We’ve all done it. Opened the previous deck. Tweaked a few slides. Updated the numbers on the corresponding leave-behind, then scrambled off to the next presentation, meeting or coffee.
Most of the time, it works. The new client or contact gets the bulk of the information you wanted to share, next steps are established, and it all works fine.
Occasionally, though, we lose a major opportunity.
If you haven’t seen it in the headlines lately, that’s exactly how Nike lost its partnership with Steph Curry. They didn’t plan to say sayonara to the future MVP or face of the NBA. At the time, Steph was just another budding young player who was seeking a better deal. And Nike had already locked in its top tier basketball athletes.
The story shares how simple mistakes led to a situation we’d all like to avoid. Yet, it happened. This is not meant to be an Under Armour promotion. In fact, it could have been a Nike promotion. The point here is not to call out the mistakes, but to recognize what we can learn from them. How many little meetings or presentations do we not take seriously enough? How many “could have been” or “what if” opportunities have passed you by? They may not have been $14 billion “mistakes,” but we bet they were important.
Here are three keys to landing the next MVP:
- One size never fits all. Know your listener, know your listener, know your listener. It’s amazing how many things shift when you really know them. What should you discuss? What should you show? Where should you go? Every audience is different. Know their names – even (especially) when they’re hard to pronounce. I used to struggle with names, and one of the best lessons I learned from the pros at Second City is to start with an attitude adjustment. Commit to getting it right, and you will.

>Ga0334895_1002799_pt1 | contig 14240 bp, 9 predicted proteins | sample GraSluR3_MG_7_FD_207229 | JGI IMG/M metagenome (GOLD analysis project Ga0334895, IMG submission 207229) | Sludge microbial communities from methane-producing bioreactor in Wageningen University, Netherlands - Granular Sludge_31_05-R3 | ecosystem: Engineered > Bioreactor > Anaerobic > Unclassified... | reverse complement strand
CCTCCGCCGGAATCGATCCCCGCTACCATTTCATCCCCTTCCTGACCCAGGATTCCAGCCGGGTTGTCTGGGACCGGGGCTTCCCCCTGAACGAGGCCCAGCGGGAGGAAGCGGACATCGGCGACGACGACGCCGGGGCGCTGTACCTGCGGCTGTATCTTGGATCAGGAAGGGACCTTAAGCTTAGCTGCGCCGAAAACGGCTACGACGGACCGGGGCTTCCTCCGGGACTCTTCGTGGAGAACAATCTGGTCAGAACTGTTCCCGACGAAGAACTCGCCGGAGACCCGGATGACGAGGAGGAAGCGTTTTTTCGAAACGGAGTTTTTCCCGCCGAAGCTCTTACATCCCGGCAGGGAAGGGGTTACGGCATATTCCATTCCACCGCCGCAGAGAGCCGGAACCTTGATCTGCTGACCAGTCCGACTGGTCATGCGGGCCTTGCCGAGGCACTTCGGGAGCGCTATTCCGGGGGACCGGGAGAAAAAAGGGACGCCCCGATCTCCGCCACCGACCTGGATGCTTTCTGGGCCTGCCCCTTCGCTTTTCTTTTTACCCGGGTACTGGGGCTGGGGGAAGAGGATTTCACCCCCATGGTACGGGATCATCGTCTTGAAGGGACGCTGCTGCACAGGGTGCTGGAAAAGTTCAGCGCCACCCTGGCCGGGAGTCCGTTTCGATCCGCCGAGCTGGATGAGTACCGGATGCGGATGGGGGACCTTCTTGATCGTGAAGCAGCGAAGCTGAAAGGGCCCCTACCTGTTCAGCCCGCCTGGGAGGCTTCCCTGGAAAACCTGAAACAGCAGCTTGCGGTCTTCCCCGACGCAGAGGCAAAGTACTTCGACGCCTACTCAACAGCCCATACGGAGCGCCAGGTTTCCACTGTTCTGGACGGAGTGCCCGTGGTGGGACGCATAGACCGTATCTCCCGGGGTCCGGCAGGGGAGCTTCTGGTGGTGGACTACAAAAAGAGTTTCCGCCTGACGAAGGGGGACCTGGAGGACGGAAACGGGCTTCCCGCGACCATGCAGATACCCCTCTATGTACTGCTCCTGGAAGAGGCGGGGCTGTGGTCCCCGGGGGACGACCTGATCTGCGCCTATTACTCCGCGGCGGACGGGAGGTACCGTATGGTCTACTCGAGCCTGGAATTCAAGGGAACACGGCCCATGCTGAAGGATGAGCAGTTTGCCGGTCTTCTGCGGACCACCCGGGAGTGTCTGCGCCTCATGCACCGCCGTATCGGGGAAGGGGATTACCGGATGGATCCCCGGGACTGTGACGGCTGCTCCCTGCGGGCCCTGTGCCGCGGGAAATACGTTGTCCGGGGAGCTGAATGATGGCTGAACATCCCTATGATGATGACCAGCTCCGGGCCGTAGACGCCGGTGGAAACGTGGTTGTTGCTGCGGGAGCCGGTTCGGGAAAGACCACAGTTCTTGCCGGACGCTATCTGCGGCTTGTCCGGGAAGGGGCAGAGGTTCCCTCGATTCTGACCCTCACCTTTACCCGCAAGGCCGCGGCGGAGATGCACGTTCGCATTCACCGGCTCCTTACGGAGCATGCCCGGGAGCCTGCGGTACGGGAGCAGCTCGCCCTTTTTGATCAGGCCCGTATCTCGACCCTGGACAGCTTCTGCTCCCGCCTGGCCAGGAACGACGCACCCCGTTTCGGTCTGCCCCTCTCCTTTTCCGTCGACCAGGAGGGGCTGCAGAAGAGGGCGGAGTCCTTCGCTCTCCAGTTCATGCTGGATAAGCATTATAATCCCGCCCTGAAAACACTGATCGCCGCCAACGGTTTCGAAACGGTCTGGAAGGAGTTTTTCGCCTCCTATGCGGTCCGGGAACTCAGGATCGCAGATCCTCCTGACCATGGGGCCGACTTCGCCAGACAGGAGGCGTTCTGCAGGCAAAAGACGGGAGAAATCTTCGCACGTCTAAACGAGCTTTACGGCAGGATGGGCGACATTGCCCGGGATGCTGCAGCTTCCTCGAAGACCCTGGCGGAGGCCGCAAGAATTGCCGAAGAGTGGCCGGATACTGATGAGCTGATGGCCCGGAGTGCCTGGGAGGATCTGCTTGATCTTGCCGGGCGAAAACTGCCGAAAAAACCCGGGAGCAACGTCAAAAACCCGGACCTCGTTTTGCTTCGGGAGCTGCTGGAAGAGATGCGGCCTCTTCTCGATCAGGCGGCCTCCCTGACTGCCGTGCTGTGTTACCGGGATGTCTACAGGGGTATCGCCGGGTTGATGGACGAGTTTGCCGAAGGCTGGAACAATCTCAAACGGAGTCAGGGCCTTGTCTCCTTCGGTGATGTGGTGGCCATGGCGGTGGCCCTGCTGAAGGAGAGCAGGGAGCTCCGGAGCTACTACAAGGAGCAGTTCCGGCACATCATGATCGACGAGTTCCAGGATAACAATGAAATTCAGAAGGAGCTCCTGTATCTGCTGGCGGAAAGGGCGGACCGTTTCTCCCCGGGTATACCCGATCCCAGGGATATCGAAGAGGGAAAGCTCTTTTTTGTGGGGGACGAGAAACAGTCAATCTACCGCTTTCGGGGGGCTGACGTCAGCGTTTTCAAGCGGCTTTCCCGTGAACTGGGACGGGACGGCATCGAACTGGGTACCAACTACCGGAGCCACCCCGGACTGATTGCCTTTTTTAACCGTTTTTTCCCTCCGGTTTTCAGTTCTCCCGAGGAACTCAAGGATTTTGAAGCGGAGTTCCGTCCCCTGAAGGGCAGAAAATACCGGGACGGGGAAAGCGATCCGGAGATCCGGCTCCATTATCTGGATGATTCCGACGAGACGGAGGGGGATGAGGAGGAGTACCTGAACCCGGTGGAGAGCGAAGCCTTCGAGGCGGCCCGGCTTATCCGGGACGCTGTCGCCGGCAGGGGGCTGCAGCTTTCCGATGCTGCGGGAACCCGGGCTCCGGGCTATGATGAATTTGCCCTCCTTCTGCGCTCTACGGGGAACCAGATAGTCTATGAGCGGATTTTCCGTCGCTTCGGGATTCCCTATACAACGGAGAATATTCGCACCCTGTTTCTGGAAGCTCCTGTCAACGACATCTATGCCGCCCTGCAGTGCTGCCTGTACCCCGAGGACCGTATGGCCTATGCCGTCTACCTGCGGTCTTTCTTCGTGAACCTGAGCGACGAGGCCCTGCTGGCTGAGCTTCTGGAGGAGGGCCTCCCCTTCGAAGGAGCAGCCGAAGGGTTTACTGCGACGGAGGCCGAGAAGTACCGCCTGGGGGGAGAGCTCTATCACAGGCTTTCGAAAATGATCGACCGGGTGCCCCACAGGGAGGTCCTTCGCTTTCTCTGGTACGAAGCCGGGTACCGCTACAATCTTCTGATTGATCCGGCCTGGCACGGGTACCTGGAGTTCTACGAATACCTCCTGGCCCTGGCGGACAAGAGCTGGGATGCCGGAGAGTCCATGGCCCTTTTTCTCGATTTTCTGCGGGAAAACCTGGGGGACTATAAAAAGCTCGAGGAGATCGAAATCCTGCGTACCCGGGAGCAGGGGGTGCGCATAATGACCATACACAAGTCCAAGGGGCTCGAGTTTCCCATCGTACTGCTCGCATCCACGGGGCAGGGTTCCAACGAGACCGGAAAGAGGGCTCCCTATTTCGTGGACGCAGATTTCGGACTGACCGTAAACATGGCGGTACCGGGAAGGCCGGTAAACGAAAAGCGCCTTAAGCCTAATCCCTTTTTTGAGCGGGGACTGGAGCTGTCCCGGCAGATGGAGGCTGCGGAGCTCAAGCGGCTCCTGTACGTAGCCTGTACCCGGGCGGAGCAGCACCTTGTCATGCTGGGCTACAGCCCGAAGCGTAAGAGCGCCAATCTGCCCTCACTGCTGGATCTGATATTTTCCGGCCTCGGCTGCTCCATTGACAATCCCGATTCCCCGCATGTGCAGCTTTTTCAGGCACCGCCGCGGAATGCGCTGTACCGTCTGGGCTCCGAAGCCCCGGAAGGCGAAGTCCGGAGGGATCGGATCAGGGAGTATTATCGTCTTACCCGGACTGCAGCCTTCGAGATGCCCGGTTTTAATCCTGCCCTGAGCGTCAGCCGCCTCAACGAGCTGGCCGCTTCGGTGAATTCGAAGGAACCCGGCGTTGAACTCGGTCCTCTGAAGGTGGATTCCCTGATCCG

- Never treat someone like they’re in Tier 2. Of course we have to prioritize our top producers, clients, contacts. But who appreciates feeling like second best? The communication experience you create depends on the way you make them feel. This comes from showing care, interest and respect through both behavior and content. Channel Bill Clinton who makes those he meets feel like they are the most important people in the room. Curry didn’t need to know that he was in the second tier of Nike athletes. Remember, the audience only gets what you give them – don’t ever let them know that they are in Tier 2.
- Clean your tray table. Every email, attachment and slide in the deck is an extension of you and your brand. One simple slip-up can ruin your chances at creating a deal in the future. At Decker, we say, “the angels are in the details.” Don’t sacrifice that polish.
Take the time to tweak and adjust your presentation every time.
We’re excited for Under Armour. We feel sad for Nike. Bottom line – it didn’t have to end up this way.